In light of the embarrassment of riches as related to words that I didn’t know over the course of the past week, I’m just going to focus on verbs today:
- repérer: lots of meanings related to noticing, spotting, or finding things. In my field, it shows up in the related nominal form repérage d’entités nommées, which we express as “named entity recognition” in English.
- nettoyer: to clean or, figuratively, to clean out. You might need to nettoyer the data from a web page.
- constater: to note, notice, or observe; to record or certify. Nous avons évalué l’ensemble de ces résultats et nous constatons une amélioration sur l’acquisition de paraphrases sous-phrastiques. “We have evaluated the set of these results, and we note an improvement in the acquisition of sub-phrasal paraphrases.” Bouamor, Max, and Vilnat, Combinaison d’informations pour l’alignement monolingue.
- attraper: various meanings having to do with grabbing hold of or catching something. This came up in the context of a discussion of a French convention that I’m not sure I understand, by which students can choose to skip an exam and take a make-up. Apparently this happens often at the university level, if I understood correctly. I also heard réattrapage in the same context.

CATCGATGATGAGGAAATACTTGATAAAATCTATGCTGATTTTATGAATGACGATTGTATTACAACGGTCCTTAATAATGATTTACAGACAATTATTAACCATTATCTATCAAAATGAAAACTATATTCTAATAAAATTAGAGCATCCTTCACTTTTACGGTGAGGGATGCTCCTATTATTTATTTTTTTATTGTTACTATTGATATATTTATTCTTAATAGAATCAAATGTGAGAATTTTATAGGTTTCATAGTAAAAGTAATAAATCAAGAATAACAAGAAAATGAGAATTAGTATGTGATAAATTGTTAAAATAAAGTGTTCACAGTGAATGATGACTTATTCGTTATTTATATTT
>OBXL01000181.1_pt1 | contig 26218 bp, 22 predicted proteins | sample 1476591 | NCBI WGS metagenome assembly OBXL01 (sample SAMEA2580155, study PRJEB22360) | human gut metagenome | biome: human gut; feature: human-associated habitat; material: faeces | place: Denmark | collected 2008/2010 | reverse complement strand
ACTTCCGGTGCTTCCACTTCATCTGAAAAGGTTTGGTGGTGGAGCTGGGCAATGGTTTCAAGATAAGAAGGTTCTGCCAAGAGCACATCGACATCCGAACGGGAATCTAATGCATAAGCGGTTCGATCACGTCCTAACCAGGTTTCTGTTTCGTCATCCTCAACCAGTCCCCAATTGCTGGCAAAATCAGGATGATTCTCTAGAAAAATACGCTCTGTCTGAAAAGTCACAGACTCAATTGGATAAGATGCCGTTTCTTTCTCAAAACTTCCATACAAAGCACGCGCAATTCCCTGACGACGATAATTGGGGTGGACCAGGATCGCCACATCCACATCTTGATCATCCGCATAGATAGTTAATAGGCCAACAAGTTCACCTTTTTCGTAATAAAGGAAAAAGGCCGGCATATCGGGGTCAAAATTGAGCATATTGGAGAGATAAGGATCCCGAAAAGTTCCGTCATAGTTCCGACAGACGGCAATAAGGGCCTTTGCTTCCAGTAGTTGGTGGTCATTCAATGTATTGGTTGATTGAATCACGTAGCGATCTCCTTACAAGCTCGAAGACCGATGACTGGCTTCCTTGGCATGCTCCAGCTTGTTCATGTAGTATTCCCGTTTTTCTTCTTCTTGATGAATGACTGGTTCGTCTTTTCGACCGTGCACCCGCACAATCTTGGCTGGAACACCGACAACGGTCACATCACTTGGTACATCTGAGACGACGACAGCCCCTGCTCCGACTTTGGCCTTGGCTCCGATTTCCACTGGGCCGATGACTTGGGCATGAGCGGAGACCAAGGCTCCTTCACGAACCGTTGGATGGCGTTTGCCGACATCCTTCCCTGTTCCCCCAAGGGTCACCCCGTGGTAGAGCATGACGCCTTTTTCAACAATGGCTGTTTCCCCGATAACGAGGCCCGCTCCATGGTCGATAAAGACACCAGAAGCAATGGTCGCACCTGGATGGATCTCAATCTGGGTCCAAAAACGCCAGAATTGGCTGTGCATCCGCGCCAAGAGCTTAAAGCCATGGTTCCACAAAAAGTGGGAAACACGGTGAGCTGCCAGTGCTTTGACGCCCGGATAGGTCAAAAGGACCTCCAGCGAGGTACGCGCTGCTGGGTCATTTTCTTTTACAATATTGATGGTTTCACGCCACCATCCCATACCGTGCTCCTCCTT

- prendre en compte: to take into account, but also to take on board. Elle permet aussi de prendre en compte les positions relatives du nom et de l’adjectif (postposition ou antéposition) dans le calcul du sens. “It also allows taking into account the relative positions of the noun and the adjective (postposition or preposition) in the calculation of the meaning.” Venant (2007). Utiliser des classes de sélection distributionnelle pour désambiguïser les adjectifs.